Lonville has been on our radar for quite a while now, time to finally pick up the phone and organize a meeting with the man behind this brand. Lonville is the brainchild of a man with a dream, an idea and above all: a passion. The brand is ‘All Swiss’, but the man behind it is a real Dutchman. So you see why we had to contact him for a conversation and the ‘why’. I met up with Mr. Vreeswijk in a restaurant in Amsterdam and it became a wonderful night full of watch talk and a close encounter with some of the Lonville beauties.


Good taste starts early

Mr. Vreeswijk strikes me as a very spontaneous man with a vision matching that of the perfect gentleman. We sat down and talked about what drove him to start a watch brand – or officially reintroduce one – and what is his vision. He tells me he likes to brighten up things, creating an environment that suits a ‘Lonville World’. Lonville stands for enjoying exclusive products, beautiful design and besides that; understand how to enjoy life to the fullest, Mr Vreeswijk calls these ‘Lonville Moments’.

Since he was young, there are two very important interests in the life of this gentleman: classic cars and watches. Two values that should be of great importance in each man’s life if you ask us. Classic cars and watches have one very important thing in common – marvellous technique that’s complimented by great design. Now, believe me as I say that those two things meet in perfect harmony in a Lonville timepiece. I’ve seen it with my own eyes… marvellous indeed. Anyhow, he told me that his love for watches quickly turned into a collecting lifestyle – focussing on watches from the fifties and in special – Jaeger LeCoultre.

Before moving on about the ‘why’ – as in why did Mr. Vreeswijk and friends reintroduce this brand and ended 50 years of silence – I should tell you a little more about the history of this brand. Let’s go back to the 19th century and enjoy the story.




Mr Vreeswijk | Lonville©

Were it all started

It was during the mid-1800s that the Kottman family living in Solothurn – nearby the Swiss village Langendorf – established a various amount of industrial activities. The family existed out of doctors, academics and entrepreneurs; bringing a lot of activity to the Solothurn and Langendorf area. Then, in 1873, Johann Kottman established an ebauche-watch movement company with around 80 workers in the village of Langendorf.

For those who are a bit into French the name ‘Lonville’ will probably be crystal clear; for those who aren’t.. it is the French translation of Langendorf. Giving the name a bit more class, the company decided to use the French version as their official name. Besides that and maybe much more important – the majority of the watch industry was already situated in the French part of Switzerland. At the end of the 1800s, the Langedorf Watch Company became one of the biggest factories in the world with around 800 to 1000 workers.

During the 1950-60s the Langendorf Watch Company started to focus most of its attention on its other brands, most notably Lanco. During the early 1950s the Lonville brand was sadly abandoned and was never used again. The Lanco brand was continued into the seventies and was ultimately Langendorf’s greatest success. The post-war Swiss watch industry decline, the 1960/70s introduction of quarts movements and fierce overseas competition saw the Langendorf Watch company shrink, being sold and subsequently being closed for good in the early 1970s.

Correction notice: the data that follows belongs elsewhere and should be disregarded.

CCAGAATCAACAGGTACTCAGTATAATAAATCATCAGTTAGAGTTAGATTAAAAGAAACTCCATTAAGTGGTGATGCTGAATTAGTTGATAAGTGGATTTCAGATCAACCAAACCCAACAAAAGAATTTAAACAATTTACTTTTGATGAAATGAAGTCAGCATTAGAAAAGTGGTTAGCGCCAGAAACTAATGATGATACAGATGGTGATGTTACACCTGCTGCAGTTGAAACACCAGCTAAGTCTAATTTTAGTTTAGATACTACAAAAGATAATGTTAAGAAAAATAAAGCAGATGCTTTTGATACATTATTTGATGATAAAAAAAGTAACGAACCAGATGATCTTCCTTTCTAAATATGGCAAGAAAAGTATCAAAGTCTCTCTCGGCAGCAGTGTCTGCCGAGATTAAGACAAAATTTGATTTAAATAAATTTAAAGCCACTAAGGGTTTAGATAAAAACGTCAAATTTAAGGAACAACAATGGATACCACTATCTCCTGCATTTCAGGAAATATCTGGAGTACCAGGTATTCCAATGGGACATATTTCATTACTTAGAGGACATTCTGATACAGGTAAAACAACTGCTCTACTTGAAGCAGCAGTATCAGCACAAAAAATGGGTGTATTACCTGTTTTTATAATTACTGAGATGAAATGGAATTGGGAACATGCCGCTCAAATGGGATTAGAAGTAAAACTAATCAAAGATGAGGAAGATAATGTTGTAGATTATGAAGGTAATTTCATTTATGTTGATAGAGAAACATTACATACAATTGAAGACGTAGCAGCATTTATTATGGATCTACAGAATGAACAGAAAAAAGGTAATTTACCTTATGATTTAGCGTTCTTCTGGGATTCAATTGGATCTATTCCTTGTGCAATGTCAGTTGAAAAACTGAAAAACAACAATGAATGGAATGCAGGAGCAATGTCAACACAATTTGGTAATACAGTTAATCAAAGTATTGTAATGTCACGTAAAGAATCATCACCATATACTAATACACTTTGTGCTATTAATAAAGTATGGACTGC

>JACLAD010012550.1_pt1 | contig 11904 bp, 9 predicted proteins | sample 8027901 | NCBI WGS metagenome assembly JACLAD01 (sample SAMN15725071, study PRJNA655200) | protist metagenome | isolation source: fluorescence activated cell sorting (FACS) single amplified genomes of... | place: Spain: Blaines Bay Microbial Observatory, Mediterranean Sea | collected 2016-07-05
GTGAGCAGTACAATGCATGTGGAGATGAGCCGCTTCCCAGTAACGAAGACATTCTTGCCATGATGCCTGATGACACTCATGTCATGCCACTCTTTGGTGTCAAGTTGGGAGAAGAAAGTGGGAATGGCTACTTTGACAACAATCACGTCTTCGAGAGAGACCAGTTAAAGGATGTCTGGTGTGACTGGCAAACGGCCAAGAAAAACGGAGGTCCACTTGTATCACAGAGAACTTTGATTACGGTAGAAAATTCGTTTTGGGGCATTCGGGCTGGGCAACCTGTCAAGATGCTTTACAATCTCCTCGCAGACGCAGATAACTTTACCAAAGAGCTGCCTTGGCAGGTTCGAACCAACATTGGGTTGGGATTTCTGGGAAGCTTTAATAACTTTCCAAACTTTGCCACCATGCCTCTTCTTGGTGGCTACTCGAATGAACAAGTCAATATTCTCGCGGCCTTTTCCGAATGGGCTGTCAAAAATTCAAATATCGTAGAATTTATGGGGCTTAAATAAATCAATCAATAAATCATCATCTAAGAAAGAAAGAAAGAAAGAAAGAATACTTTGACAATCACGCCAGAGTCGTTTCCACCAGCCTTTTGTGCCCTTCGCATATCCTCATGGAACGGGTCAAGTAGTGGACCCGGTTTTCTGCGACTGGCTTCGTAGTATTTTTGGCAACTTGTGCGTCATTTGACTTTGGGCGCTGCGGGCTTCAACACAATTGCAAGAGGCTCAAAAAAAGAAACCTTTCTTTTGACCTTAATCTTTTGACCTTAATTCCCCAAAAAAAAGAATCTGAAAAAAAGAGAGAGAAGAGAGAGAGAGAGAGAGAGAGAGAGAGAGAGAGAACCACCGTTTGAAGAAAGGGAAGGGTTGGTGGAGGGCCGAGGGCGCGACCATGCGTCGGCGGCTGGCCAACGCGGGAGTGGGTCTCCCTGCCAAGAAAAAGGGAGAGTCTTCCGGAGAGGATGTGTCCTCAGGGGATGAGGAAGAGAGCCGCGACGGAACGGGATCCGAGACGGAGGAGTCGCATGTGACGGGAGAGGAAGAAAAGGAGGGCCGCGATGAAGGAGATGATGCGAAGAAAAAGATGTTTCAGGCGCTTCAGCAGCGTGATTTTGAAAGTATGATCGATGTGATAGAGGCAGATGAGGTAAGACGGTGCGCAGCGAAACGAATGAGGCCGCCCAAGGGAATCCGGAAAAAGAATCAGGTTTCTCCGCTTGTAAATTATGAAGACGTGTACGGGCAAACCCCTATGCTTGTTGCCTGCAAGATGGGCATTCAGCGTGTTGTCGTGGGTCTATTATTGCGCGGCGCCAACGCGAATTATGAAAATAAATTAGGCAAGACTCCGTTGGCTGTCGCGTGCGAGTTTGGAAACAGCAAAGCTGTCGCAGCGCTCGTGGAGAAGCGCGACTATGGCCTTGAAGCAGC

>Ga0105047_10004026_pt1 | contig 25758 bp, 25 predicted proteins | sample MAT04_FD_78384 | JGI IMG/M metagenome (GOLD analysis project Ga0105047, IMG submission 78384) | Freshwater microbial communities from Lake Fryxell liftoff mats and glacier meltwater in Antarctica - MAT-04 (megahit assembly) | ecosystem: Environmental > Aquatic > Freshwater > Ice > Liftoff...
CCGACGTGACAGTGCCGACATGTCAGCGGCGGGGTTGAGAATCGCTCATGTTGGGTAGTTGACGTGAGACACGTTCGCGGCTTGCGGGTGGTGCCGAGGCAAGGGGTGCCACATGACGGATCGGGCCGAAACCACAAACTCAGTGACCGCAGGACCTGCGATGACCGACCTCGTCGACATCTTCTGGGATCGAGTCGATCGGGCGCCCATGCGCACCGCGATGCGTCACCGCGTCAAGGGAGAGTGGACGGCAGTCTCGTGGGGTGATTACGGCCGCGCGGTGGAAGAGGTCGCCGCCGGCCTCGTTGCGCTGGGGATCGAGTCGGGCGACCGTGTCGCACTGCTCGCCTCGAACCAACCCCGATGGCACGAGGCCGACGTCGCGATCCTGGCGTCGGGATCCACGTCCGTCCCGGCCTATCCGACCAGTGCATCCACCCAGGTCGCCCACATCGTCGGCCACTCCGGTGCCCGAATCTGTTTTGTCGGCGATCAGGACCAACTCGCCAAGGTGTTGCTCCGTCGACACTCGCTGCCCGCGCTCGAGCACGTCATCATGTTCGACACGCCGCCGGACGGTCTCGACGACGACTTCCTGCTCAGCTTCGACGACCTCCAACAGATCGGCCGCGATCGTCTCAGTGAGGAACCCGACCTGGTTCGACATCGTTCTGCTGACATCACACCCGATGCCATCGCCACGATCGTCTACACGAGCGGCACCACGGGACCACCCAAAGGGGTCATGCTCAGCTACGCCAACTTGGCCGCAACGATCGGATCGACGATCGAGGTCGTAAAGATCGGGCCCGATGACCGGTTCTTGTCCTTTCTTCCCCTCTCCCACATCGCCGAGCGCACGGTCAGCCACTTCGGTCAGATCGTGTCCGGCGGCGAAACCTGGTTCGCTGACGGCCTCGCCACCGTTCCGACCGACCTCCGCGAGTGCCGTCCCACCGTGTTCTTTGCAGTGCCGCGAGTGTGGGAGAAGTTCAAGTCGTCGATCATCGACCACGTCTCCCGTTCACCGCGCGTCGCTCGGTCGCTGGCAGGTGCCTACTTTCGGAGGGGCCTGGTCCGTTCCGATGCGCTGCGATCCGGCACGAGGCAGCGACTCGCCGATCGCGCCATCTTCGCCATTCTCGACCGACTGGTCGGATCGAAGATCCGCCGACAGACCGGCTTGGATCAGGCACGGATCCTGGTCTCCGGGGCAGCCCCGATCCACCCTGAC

Why Lonville

As to why Mr. Vreeswijk chose to reintroduce this brand, I get an answer that defines passion and vision in the most pure form possible. He says: ‘I bought a Lonville pocket watch back in the days; the elegance, beauty and quality intrigued me. I had to find out more about that particular brand, so I started doing research.’ As he was doing research, Mr. Vreeswijk discovered that his passion for 50s and 60s watches would not be fulfilled by this brand, as they stopped production in the early 50s.. Concequently, this Dutchman himself decided to pick up the storyline where it once ended.

The identity of the 50s and 60s being one of the essential design aspects for the current Lonville watches, makes that the timepieces embody the aspirations of Mr. Vreeswijk himself. The concave dials and slightly bend minute hands are very characteristic for that period of time. Aspects that can also be found in the Virage. (link to review Virage Fuel Tank)

A very nice aspect is the fact that Mr. Vreeswijk created a new kind of quality standard for watches. As he told me, he thinks that the ‘Swiss Made’ stamp on watches is often not much more than a marketing technique where only part of the watch is actually created in Switzerland. While this may suit some brands, he decided his watches should carry a new kind of standard. The result: A stamp on each dial that says ‘All Swiss’ referring to the fact that each and every element is fully produced, assembled and (cosc) tested within the borders of Switzerland. A detail that makes me smile. People who think outside the box are people with passion. I like those kind of people.

At the moment, Lonville exists out of 4 Virage watches – limited to 18 pieces each – and one 24hours of Le Mans special in a series of 24 pieces. A collection that stands for quality and exclusivity. A brand that definitely deserves attention and one that you should follow. I will share my review later this week, and tell you guys about the privilege to wear the Lonville Virage Fuel Tank. What a watch. Make sure you don’t miss it!



House of Chronos©